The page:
Last week we were looking back at the heavy fall, subsequently unwound, in gold the previous Monday in the so-called “flash crash” which took over $100 or just over 1% off the price. The CFTC numbers for Commitment of Traders, released on the Friday of that week, relate to a trading week ending on Tuesday so the COMEX reaction was reflected in those numbers. We thought that the subsequent week would see substantial short covering in gold and silver; we were right about the former, but wrong about the latter – in fact, silver shorts (this is among money managers, not the commercial side of the market) increased in the following week as the market’s industrial side took precedence over the precious aspects of silver’s fundamentals.
To that end, the concerns last week over the persistence of the virus and its economic impact, notably with economic numbers showing continued slowing in the rate of growth in China and consumer confidence weakening in the both the United States and Europe, have been putting pressure on commodities overall. The Bloomberg base metals index, for example, dropped by 5.6% between last Monday 16th and Thursday 19th August before a small rally towards the end of the week. Silver came down over the same period, although the proportional fall was smaller, at 3.7%, suggesting some mild supportive influence from steady gold.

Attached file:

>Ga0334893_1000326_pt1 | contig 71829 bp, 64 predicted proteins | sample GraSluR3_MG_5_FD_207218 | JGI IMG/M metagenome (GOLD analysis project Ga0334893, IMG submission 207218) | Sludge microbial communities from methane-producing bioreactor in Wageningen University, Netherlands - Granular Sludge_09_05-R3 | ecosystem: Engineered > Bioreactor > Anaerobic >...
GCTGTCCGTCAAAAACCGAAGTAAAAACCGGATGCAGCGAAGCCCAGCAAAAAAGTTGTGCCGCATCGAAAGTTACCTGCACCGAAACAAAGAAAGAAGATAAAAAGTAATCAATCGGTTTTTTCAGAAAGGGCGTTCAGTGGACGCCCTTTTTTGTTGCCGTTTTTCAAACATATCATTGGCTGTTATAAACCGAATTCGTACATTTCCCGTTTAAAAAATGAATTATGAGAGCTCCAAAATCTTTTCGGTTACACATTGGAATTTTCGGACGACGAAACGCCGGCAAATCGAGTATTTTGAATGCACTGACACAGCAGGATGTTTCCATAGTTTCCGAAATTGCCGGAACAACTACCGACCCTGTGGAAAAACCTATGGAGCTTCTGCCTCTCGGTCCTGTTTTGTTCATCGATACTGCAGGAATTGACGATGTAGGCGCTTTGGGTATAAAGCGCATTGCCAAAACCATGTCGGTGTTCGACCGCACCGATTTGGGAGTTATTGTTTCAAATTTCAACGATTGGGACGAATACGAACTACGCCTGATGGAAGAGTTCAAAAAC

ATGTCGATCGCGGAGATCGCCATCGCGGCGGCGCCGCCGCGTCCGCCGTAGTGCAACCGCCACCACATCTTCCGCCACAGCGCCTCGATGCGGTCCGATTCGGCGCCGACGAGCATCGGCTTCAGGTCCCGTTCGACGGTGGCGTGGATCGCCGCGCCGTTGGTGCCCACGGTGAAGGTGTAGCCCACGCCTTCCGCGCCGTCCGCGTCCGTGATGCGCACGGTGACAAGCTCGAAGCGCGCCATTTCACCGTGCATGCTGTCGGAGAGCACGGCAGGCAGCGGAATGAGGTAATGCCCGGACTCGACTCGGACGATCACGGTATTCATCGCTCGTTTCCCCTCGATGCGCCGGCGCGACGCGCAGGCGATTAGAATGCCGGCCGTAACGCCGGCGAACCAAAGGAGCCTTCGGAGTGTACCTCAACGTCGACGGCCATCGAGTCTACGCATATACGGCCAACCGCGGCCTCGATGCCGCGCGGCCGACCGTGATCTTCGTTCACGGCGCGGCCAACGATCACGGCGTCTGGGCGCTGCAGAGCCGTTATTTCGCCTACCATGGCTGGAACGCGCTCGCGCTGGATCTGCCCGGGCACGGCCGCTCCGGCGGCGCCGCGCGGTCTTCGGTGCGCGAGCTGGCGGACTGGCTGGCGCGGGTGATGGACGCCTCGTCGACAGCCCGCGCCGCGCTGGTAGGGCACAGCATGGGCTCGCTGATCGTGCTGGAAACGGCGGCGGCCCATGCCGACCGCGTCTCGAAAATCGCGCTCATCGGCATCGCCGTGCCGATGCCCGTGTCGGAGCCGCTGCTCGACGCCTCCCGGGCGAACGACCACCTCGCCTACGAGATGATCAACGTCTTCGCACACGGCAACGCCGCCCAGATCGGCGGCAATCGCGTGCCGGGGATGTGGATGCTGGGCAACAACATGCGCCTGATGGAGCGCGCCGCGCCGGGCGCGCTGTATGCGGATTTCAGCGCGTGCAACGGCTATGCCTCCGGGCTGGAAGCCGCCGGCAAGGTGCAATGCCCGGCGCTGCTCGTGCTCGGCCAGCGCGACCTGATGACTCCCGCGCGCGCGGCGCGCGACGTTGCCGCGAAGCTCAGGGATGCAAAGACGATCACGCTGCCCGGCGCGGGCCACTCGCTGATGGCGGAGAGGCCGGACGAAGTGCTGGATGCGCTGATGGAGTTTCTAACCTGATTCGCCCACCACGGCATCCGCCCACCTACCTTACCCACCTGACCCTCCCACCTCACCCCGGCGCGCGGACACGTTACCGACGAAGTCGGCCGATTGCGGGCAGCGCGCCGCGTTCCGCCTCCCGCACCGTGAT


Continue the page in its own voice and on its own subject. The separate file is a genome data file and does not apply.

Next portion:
Those Commitment of Traders figures (to close of business 17th August) showed fresh longs and fresh shorts in silver, with the net long position dropping to 1,770t, the lowest since mid-June 2019 and compares with a twelve-month average of 5,963t. Gold saw a small increase in outright longs, but outright shorts dropped substantially, from 238t to 181t – although, with the exception of the previous week, this is still the largest outright short since mid-May. The net long stands at 184t, after 110t the previous week and compared with a twelve-month average of 255t.
Market conditions have been quiet, as befits mid-August, with many participants away from their desks. While this might normally lead to volatility, uncertainty is generally deterring participants from taking positions, preferring to let conditions settle until the outlook is clearer.
This week sees the Jackson Hole symposium, an annual gathering of central bankers and which normally takes place in Kansas City; this year it will be staged virtually. The Minutes of the Federal Open Market Committee July meeting last week were more hawkish than the month previously, with risks around the inflation protection “tilted to the upside”, whereas in June they were seen as “roughly balanced”; members of the Committee are prepared to adjust the stance of monetary policy as appropriate “in the event that risks emerged that could impede the attainment of the Committee’s goals”. In June the stance was that Members expected to maintain an accommodative stance of monetary policy until the dual mandate was achieved. Fed Chair Jay Powell addresses the Symposium on Friday, and the markets are already looking forward towards that date. The September meeting of the FOMC, which is the next meeting at which economic projections are published, is scheduled for 21st and 22nd September. Until then, the markets will remain on edge, monitoring any speech from central bankers around the world and keeping a close eye on the state of the pandemic.